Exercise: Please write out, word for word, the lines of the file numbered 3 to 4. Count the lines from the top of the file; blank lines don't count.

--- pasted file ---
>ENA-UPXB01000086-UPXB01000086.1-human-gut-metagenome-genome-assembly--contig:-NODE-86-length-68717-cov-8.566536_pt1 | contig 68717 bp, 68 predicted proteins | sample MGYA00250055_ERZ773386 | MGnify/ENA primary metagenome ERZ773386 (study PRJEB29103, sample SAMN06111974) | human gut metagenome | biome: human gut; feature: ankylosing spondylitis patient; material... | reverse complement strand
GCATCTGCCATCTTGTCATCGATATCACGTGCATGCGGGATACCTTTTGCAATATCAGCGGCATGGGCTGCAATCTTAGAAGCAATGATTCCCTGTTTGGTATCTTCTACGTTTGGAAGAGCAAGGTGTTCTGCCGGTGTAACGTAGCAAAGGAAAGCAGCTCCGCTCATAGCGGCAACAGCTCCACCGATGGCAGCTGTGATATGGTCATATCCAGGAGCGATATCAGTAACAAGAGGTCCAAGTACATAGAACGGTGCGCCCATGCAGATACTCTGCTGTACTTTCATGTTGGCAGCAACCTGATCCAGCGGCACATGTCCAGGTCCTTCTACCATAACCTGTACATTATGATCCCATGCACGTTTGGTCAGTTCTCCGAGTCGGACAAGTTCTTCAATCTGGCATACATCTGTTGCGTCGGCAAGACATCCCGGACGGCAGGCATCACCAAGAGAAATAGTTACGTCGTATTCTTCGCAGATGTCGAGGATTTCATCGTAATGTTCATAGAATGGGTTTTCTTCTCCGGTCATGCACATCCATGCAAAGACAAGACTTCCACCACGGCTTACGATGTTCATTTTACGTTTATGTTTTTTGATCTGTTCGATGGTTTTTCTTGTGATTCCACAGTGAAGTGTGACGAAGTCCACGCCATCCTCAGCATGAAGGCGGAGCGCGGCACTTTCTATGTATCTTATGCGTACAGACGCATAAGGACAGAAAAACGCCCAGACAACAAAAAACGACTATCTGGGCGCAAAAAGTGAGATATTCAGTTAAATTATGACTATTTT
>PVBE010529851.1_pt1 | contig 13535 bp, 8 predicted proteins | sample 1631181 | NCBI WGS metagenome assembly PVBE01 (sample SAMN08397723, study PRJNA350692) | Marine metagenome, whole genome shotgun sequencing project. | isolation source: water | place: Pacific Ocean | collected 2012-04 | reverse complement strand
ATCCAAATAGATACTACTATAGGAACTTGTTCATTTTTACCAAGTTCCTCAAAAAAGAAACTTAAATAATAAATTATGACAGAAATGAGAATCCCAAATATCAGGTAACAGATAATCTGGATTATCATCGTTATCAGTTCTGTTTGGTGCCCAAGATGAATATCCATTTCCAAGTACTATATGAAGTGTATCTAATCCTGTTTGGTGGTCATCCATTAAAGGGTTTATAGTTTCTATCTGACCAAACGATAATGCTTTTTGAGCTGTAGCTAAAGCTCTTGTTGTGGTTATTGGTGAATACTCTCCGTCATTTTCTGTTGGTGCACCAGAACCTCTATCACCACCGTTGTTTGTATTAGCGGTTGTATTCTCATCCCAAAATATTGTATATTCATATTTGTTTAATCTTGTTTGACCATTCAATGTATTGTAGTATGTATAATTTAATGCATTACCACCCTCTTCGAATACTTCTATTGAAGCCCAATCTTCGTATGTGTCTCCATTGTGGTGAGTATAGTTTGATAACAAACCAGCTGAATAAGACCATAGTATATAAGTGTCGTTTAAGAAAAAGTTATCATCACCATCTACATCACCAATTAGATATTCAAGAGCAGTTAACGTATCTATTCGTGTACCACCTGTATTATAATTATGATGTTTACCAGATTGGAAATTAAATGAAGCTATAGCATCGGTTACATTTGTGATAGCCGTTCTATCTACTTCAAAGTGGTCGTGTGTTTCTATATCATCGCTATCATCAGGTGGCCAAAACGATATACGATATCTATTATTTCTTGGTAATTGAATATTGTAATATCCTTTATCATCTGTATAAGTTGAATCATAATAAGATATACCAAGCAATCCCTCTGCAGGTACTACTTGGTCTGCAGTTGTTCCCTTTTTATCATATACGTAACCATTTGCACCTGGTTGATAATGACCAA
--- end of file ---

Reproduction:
>PVBE010529851.1_pt1 | contig 13535 bp, 8 predicted proteins | sample 1631181 | NCBI WGS metagenome assembly PVBE01 (sample SAMN08397723, study PRJNA350692) | Marine metagenome, whole genome shotgun sequencing project. | isolation source: water | place: Pacific Ocean | collected 2012-04 | reverse complement strand
ATCCAAATAGATACTACTATAGGAACTTGTTCATTTTTACCAAGTTCCTCAAAAAAGAAACTTAAATAATAAATTATGACAGAAATGAGAATCCCAAATATCAGGTAACAGATAATCTGGATTATCATCGTTATCAGTTCTGTTTGGTGCCCAAGATGAATATCCATTTCCAAGTACTATATGAAGTGTATCTAATCCTGTTTGGTGGTCATCCATTAAAGGGTTTATAGTTTCTATCTGACCAAACGATAATGCTTTTTGAGCTGTAGCTAAAGCTCTTGTTGTGGTTATTGGTGAATACTCTCCGTCATTTTCTGTTGGTGCACCAGAACCTCTATCACCACCGTTGTTTGTATTAGCGGTTGTATTCTCATCCCAAAATATTGTATATTCATATTTGTTTAATCTTGTTTGACCATTCAATGTATTGTAGTATGTATAATTTAATGCATTACCACCCTCTTCGAATACTTCTATTGAAGCCCAATCTTCGTATGTGTCTCCATTGTGGTGAGTATAGTTTGATAACAAACCAGCTGAATAAGACCATAGTATATAAGTGTCGTTTAAGAAAAAGTTATCATCACCATCTACATCACCAATTAGATATTCAAGAGCAGTTAACGTATCTATTCGTGTACCACCTGTATTATAATTATGATGTTTACCAGATTGGAAATTAAATGAAGCTATAGCATCGGTTACATTTGTGATAGCCGTTCTATCTACTTCAAAGTGGTCGTGTGTTTCTATATCATCGCTATCATCAGGTGGCCAAAACGATATACGATATCTATTATTTCTTGGTAATTGAATATTGTAATATCCTTTATCATCTGTATAAGTTGAATCATAATAAGATATACCAAGCAATCCCTCTGCAGGTACTACTTGGTCTGCAGTTGTTCCCTTTTTATCATATACGTAACCATTTGCACCTGGTTGATAATGACCAA